Wednesday, October 2, 2013

Underage drinking in Seattle parks

Last week, the Garfield High School principal sent a message to parents that started like this:

Do you know where your son or daughter is at tonight? I spent the afternoon with Officer Radford and many other officers walking through the Arboretum. One hundred or more Garfield students were participating in hazing incidents, drinking hard alcohol and beer.

Underage drinking in our city's parks is not unique to the Arboretum and Garfield High School.  As the video posted to the Prevention WINS website homepage illustrates, it is not unusual for large numbers of north end high school students to congregate at Golden Gardens and Magnuson Park and drink.

Since this incident is gaining quite a bit of media attention, I hope our community can emerge from it with a few lessons learned.  One of them being that underage drinking is preventable.

Parents have a role to play
In his message to parents, the Garfield High School principal asks: As I email you tonight I asked the question do you know where your son or daughter is at? I ask that question because I want you to know that we all have a responsibility to keep our kids safe.  

Knowing where your child is and with whom is one important step parents can take to prevent underage drinking.  Setting consequences for not telling the truth about where they are is essential.  Following up on consequences if rules are broken is equally important.

Community members have a role to play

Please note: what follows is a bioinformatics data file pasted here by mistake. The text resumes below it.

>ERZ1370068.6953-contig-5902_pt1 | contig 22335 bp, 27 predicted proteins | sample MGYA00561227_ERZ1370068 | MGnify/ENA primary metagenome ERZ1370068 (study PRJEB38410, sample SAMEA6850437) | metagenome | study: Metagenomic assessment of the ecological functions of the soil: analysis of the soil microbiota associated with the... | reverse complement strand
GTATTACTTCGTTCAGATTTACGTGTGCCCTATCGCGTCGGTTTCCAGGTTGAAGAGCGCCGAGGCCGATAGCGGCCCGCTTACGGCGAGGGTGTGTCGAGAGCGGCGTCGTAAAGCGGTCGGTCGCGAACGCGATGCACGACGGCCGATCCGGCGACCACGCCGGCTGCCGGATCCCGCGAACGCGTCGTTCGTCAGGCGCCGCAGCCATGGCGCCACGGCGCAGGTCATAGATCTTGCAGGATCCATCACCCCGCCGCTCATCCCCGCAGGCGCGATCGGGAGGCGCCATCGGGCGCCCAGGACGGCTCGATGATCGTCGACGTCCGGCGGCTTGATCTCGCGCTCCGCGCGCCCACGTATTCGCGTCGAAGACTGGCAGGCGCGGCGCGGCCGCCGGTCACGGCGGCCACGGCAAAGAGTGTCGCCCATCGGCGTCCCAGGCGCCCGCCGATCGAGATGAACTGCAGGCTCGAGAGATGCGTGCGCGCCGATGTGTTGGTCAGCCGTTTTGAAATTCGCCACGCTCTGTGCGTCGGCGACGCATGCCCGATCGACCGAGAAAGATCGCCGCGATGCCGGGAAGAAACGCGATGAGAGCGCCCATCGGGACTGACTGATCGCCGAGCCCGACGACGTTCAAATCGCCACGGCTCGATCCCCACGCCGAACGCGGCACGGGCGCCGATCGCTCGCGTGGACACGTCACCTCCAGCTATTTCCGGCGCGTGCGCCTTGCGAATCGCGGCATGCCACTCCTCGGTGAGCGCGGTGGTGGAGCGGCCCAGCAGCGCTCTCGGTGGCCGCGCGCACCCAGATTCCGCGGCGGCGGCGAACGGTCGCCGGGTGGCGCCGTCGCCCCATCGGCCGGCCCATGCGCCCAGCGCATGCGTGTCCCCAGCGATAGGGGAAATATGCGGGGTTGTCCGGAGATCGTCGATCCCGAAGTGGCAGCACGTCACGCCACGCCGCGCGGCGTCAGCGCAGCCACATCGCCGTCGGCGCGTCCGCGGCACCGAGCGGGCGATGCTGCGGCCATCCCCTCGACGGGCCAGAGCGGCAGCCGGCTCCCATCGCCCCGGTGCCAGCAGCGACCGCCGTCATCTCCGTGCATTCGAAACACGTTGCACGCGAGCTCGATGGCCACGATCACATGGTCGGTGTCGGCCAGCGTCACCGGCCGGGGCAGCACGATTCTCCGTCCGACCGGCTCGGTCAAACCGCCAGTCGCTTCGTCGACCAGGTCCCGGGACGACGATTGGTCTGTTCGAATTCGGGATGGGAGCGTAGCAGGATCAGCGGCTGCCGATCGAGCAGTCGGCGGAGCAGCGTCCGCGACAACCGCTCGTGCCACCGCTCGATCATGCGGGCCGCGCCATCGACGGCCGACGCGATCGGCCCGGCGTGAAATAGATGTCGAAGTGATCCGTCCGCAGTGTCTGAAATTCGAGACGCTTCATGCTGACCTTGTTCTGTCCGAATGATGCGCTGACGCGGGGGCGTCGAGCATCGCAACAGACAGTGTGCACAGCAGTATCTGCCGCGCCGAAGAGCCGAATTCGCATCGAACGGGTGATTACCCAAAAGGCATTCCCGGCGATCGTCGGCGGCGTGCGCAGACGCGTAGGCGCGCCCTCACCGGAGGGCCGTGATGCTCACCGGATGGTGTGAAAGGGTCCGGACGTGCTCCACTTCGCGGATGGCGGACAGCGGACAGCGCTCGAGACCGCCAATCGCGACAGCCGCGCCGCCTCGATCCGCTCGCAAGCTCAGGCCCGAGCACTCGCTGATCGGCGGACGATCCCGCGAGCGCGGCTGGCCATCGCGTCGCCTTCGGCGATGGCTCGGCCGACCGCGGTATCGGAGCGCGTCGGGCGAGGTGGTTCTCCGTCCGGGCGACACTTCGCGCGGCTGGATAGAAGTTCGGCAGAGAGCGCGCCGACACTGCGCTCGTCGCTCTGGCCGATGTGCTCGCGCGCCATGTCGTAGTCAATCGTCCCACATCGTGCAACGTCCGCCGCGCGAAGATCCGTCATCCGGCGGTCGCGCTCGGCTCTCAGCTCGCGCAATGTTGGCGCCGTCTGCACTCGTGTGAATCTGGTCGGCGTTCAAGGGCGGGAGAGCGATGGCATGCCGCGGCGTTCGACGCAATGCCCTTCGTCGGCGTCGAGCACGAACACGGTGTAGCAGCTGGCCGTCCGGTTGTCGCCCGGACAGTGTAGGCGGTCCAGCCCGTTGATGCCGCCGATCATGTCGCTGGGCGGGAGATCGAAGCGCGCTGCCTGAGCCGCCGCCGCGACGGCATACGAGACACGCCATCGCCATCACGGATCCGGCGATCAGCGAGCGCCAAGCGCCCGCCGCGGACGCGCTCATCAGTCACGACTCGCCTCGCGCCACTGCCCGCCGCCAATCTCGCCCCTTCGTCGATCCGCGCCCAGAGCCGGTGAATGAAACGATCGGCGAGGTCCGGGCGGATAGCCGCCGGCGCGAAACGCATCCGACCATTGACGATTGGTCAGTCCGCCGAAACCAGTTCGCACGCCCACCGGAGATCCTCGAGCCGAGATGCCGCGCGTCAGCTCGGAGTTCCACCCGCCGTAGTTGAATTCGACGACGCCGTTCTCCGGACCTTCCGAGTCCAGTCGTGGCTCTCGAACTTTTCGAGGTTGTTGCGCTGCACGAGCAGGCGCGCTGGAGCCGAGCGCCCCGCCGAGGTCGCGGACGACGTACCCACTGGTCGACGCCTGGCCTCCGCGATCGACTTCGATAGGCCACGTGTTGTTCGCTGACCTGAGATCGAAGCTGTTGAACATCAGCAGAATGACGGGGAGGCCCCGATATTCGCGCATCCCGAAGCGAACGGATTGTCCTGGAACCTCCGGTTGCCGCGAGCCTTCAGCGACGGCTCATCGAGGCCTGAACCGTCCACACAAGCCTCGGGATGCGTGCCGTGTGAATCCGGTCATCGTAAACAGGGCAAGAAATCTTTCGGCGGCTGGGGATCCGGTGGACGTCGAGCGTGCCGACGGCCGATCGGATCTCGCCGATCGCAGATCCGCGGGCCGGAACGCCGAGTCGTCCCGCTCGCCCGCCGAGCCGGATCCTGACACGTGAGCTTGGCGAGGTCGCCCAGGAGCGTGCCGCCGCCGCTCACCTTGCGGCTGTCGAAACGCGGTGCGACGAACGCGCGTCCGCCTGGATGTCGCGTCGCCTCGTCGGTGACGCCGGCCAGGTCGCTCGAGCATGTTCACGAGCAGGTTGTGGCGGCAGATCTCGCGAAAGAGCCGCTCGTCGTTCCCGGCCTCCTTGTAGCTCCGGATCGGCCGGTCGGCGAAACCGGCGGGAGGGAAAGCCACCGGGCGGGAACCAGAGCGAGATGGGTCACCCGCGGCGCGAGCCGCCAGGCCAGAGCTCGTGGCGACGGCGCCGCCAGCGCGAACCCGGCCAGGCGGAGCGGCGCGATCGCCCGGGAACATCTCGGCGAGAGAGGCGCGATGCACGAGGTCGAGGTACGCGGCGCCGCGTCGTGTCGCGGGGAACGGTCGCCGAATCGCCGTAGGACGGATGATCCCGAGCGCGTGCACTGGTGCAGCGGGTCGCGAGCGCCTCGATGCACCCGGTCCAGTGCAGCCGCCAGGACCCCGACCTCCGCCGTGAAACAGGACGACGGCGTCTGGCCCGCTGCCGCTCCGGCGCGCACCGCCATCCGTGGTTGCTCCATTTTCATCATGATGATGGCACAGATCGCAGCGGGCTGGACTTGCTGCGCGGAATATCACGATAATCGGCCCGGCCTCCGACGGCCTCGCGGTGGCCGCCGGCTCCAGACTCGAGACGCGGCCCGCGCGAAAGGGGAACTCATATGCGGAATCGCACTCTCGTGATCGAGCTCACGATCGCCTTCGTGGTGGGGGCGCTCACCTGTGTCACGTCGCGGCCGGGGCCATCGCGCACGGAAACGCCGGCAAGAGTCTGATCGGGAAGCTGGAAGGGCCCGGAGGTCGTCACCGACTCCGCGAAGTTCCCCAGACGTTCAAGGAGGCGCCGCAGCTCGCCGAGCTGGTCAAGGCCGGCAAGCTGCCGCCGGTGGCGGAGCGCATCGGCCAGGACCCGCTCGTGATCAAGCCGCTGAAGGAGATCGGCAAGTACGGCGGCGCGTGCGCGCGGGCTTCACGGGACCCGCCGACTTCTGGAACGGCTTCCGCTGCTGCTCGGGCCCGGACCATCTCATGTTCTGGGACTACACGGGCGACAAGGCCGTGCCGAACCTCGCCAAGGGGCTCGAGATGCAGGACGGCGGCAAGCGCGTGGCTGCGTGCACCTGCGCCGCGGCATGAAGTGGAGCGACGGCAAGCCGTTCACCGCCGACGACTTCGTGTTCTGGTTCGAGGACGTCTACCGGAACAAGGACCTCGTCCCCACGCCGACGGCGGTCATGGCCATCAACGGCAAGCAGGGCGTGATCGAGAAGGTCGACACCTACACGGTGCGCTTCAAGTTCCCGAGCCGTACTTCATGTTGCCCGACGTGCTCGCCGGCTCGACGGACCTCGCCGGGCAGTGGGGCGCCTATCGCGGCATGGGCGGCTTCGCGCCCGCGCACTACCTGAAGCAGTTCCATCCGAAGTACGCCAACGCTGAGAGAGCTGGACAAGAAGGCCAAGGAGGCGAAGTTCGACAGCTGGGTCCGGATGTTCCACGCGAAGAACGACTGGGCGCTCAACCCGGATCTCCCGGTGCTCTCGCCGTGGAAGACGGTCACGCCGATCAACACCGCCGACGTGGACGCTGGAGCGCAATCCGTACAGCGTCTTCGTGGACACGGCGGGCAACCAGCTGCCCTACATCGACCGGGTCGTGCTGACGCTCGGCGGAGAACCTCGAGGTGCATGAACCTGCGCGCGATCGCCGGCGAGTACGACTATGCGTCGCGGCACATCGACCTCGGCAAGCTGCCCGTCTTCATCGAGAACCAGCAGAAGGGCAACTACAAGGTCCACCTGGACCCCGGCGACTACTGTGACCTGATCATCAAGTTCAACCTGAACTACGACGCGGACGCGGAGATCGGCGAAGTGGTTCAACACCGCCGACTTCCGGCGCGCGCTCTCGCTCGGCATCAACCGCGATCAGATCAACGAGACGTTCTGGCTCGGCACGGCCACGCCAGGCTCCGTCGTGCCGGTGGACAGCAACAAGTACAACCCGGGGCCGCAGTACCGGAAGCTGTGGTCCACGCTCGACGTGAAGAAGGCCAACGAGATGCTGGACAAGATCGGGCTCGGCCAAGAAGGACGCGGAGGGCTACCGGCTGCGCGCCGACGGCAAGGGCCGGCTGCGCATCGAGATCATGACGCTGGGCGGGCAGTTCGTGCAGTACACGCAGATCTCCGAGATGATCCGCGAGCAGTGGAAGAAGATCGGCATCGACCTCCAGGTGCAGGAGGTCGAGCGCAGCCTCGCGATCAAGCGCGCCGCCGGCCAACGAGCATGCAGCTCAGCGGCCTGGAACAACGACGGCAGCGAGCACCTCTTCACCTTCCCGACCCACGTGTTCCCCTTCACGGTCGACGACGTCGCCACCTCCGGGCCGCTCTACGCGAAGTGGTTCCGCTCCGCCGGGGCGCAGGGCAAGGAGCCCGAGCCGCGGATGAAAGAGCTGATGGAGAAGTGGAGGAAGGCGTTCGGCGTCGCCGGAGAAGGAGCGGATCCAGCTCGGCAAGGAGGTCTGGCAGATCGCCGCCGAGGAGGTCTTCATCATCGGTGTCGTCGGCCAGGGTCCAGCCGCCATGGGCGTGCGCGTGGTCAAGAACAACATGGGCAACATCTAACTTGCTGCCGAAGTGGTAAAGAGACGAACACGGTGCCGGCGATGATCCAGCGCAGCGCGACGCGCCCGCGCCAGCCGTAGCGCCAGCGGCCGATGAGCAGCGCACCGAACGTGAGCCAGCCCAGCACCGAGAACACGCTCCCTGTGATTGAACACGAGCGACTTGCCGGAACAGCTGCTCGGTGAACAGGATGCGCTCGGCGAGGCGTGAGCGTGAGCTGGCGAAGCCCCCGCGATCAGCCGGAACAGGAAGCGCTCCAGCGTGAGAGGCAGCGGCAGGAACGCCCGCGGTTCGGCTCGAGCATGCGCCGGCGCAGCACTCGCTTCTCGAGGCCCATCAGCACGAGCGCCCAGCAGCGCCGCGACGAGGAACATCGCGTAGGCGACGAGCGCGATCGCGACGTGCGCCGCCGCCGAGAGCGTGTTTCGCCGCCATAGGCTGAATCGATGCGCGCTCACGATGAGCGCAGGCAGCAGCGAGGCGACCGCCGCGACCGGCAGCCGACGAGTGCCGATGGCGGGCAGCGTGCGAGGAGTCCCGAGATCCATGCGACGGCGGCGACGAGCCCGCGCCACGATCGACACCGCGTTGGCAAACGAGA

When teens are drinking in pubic places, they are bound to be seen by adults.  Community members should call 9-1-1 and report underage drinking and marijuana use.  Adults shouldn't attempt to break up large teen gatherings where drinking and drug use is taking place, but calling police is important for breaking up parties and preventing future parties.

Local institutions have a role to play
Seattle Police can break up underage drinking parties in parks.  Seattle policy makers and leaders can support police efforts by allocating funding for emphasis patrols in parks Friday and Saturday evenings.  The juvenile justice system can make sure minors who are referred to them for minor in possession violations go to alcohol education or are referred to substance abuse treatment, if needed.

These are just a few examples of what can be done to prevent teen drug use.  Underage drinking and drug use is a community problem and every community member has a role to play.

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